Paid function In recent years, the limiting factors for large-scale AI/ML have first been hardware capabilities, followed by the scalability of complex software frameworks. The final hurdle is less obvious, but if not overcome, it could limit what is possible in the computational and algorithmic realms.
This last limitation has less to do with the compute components and everything to do with cooling those processors, accelerators, and memory devices. The reason this is not more widely discussed is that data centers already have sufficient cooling capabilities, most often with air conditioning units and the standard cold aisle and hot aisle implementation.
Currently, it is still perfectly possible to manage with air-cooled server racks. In fact, for general business applications that require one or two processors, this is an acceptable standard. However, for AI training in particular, and its reliance on GPUs, the continued growth of AI capabilities means a complete overhaul of how systems are cooled.
Outside of the biggest supercomputing sites, the world has never seen the type of AI-specific ultra-dense computing packed into a single node. Instead of two processors, AI training systems have at least two high-end processors with four to eight additional GPUs. Power consumption ranges from 500 watts to 700 watts for a general enterprise server to between 2,500 watts and 4,500 watts for a single AI training node.
Imagine the heat generated by this computing power, then visualize an air conditioning unit trying to cool it with simply cooled air. One thing that becomes clear with this kind of compute density and heat per rack is that there’s no way to blow enough air to sufficiently cool some of the most expensive high-performance server gear on the planet. This leads to limiting the calculation elements or, in extreme cases, to stops.
This brings us to another factor: server rack density. With data center real estate request at an all-time high, the need to maximize densities is driving new server innovations, but cooling can only follow by leaving spaces in racks (where more systems could reside) to let air try to follow. Under these conditions, air cooling is insufficient for the task, and it also results in less compute out of each rack and therefore more wasted server room space.
For normal enterprise systems with single-core tasks on dual-processor servers, problems may not escalate as quickly. But for dense AI training clusters, a huge amount of energy is needed to push cold air in, capture heat in the back, and bring it down to a reasonable temperature. This consumption goes well beyond what is needed to power the systems themselves.
With liquid cooling, you dissipate heat much more efficiently. As Noam Rosen, EMEA Director for HPC and AI at Lenovo, explains, “When you use warm, room temperature water to remove heat to cool components, you don’t need to cool anything. ; you do not invest energy to reduce the temperature of the water. This becomes very important when you get the number of national lab nodes and data centers that are doing large-scale AI training. »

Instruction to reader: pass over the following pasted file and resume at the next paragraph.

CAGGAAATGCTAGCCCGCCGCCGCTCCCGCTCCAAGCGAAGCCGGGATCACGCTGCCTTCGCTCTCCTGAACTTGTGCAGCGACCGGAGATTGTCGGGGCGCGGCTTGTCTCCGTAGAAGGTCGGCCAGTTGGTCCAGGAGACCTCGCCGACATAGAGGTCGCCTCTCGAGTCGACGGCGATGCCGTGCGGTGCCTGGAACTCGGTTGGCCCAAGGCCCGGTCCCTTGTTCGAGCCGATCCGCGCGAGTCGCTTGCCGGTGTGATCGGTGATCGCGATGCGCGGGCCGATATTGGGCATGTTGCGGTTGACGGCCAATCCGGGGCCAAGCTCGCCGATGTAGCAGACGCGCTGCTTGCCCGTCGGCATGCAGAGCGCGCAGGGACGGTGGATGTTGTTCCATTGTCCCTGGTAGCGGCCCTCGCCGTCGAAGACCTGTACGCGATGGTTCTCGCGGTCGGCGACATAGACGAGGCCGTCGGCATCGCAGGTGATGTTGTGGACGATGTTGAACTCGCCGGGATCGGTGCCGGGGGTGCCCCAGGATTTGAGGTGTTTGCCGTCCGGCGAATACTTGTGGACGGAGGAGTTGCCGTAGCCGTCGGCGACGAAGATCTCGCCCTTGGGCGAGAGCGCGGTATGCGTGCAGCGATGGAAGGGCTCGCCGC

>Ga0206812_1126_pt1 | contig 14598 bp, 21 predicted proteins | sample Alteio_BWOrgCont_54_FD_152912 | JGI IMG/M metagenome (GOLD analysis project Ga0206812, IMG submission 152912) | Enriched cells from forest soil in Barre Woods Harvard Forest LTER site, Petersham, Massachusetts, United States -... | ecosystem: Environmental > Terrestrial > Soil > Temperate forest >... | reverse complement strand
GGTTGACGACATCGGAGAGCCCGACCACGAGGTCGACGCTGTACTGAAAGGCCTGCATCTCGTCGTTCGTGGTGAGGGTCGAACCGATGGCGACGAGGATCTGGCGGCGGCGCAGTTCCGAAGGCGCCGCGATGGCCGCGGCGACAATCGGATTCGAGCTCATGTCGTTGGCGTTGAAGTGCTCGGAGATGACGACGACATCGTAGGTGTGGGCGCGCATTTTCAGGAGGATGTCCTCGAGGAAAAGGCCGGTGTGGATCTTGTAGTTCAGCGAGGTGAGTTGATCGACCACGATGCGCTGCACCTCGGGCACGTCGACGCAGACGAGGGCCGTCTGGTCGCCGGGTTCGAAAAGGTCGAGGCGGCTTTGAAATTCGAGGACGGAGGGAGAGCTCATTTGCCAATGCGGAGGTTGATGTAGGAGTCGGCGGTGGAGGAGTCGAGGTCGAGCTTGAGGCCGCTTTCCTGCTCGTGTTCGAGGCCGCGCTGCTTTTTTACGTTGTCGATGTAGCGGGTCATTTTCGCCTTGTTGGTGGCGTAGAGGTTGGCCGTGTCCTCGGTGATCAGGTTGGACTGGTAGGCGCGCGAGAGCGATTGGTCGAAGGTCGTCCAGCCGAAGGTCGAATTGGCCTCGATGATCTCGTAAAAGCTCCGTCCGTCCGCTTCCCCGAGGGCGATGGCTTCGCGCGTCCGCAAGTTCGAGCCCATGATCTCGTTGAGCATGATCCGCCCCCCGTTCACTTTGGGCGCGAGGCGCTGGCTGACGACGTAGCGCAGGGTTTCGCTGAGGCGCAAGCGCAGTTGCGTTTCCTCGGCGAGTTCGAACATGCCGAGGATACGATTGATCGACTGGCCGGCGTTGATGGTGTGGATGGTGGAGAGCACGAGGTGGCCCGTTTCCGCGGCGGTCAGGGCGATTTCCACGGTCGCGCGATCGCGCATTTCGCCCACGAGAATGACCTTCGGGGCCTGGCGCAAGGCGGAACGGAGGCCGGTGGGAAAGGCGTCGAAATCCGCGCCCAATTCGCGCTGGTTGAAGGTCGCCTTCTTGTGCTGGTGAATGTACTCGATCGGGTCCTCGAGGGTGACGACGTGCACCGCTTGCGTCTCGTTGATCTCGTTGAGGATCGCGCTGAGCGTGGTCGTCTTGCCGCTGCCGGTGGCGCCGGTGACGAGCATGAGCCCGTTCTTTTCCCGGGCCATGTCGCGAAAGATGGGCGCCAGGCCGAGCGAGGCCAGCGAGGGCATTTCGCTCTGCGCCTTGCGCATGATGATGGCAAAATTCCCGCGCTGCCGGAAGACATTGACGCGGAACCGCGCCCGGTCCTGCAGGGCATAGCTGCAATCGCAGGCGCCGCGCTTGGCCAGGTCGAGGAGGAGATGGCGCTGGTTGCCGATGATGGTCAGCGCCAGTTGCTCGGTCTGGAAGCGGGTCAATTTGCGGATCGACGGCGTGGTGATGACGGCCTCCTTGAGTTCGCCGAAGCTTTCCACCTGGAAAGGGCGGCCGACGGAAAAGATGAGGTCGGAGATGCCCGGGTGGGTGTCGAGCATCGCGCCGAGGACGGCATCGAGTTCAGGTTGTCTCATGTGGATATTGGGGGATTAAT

Rosen provides quantitative details to compare the company’s general rack-level power requirements against those required by AI training via a life cycle assessment on training several large common AI models. They looked at the model training process for natural language processing (NLP) and found that the NLP training process can emit hundreds of tons of carbon equivalent to nearly five times the lifetime emissions of an average car. .
“When training a new model from scratch or adopting a model for a new dataset, the process emits even more carbon due to the time and computational power required to adjust an existing model.As a result, the researchers recommend that industries and businesses make a concerted effort to use more efficient hardware that requires less energy to operate.
Rosen puts hot water cooling in a tough context by highlighting what one of Lenovo’s Neptune family of liquid-cooled servers can do over the traditional airway. “Today, it’s possible to take a rack and fill it with over a hundred Nvidia A100 GPUs, all in a single rack. The only way to do this is with hot water cooling. That same density would be impossible in an air-cooled rack because of all the empty slots to let the components air-cool and even then it probably couldn’t handle the heat from that many GPUs.
Depending on the server configuration, hot water cooling can remove 85-95% of the heat. With allowable inlet water temperatures of up to 45°C, in many cases energy-intensive chillers are not required, meaning even greater savings, lower total cost of ownership and fewer emissions of carbon,” says Rosen.
For customers who for whatever reason cannot add plumbing to their data center, Lenovo offers a system with a fully closed liquid cooling loop that augments traditional air cooling. It offers customers the benefits of liquid cooling without having to add plumbing.
At this point in AI training with ultra-high densities and an ever-increasing appetite for more compute to power future AI/ML among some of the largest data center operators on the planet, the only path is liquid – and that’s just from a data center and compute perspective. For companies providing AI training at any scale, the biggest motivation should be to control carbon emissions. Fortunately, with efficient liquid cooling, emissions stay under control, electricity costs are reduced, densities can be achieved, and with the right models, AI/ML can continue to change the world.
Sponsored by Lenovo.